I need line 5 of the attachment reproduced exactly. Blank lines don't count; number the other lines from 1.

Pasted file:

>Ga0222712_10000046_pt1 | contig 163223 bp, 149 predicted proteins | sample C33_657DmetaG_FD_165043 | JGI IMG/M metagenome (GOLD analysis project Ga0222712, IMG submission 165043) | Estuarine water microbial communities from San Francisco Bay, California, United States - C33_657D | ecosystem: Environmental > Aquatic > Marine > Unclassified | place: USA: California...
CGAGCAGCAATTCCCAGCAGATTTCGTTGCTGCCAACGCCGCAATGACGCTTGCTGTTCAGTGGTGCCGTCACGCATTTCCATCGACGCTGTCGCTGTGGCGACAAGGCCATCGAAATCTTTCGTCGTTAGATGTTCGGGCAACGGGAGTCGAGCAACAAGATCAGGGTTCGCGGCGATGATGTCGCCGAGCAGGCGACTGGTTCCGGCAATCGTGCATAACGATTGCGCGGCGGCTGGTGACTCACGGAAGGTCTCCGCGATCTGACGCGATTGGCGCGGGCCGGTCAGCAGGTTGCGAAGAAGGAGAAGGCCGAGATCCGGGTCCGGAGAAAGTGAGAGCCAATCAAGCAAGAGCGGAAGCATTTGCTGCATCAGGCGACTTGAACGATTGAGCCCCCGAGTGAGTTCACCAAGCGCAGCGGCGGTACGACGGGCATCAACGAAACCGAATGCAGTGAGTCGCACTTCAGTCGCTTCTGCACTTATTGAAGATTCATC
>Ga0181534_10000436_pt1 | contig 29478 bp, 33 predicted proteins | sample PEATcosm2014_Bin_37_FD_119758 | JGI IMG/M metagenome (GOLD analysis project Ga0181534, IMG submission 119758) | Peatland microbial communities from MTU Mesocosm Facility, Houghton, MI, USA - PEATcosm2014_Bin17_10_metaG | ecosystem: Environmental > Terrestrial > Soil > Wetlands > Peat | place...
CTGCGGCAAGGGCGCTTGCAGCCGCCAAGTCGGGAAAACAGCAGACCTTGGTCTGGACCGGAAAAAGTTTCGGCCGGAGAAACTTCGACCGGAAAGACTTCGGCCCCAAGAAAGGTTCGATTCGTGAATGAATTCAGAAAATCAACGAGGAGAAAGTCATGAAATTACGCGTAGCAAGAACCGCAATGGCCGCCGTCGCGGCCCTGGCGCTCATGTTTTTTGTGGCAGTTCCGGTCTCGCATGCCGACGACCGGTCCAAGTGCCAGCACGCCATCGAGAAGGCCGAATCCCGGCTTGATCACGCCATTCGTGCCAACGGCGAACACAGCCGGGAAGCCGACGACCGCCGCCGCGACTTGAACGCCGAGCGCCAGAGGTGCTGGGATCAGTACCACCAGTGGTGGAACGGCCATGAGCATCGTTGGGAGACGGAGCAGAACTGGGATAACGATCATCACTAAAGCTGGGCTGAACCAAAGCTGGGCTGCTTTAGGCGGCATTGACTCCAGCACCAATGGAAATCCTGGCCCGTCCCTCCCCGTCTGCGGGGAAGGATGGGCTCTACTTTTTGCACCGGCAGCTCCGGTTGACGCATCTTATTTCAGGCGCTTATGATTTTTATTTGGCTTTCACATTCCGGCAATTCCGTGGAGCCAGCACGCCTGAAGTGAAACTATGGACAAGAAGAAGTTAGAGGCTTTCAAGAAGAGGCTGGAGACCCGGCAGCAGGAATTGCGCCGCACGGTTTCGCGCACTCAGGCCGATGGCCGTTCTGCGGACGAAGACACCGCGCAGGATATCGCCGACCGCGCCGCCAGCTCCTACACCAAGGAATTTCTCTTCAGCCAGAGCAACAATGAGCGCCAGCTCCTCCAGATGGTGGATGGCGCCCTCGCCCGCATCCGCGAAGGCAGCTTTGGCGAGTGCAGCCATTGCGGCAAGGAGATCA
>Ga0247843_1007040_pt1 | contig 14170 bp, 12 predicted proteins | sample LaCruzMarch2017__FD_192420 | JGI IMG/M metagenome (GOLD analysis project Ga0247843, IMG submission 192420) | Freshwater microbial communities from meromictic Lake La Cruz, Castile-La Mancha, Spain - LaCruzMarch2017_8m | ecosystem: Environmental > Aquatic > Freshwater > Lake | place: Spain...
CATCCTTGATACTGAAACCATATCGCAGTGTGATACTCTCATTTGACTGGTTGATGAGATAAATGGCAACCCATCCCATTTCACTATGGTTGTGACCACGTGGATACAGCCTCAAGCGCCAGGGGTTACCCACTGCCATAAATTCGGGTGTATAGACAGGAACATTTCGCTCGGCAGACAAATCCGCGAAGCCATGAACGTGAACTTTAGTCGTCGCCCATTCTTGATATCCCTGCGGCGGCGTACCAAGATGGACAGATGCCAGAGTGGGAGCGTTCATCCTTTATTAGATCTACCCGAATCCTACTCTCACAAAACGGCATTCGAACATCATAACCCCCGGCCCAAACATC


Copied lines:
>Ga0247843_1007040_pt1 | contig 14170 bp, 12 predicted proteins | sample LaCruzMarch2017__FD_192420 | JGI IMG/M metagenome (GOLD analysis project Ga0247843, IMG submission 192420) | Freshwater microbial communities from meromictic Lake La Cruz, Castile-La Mancha, Spain - LaCruzMarch2017_8m | ecosystem: Environmental > Aquatic > Freshwater > Lake | place: Spain...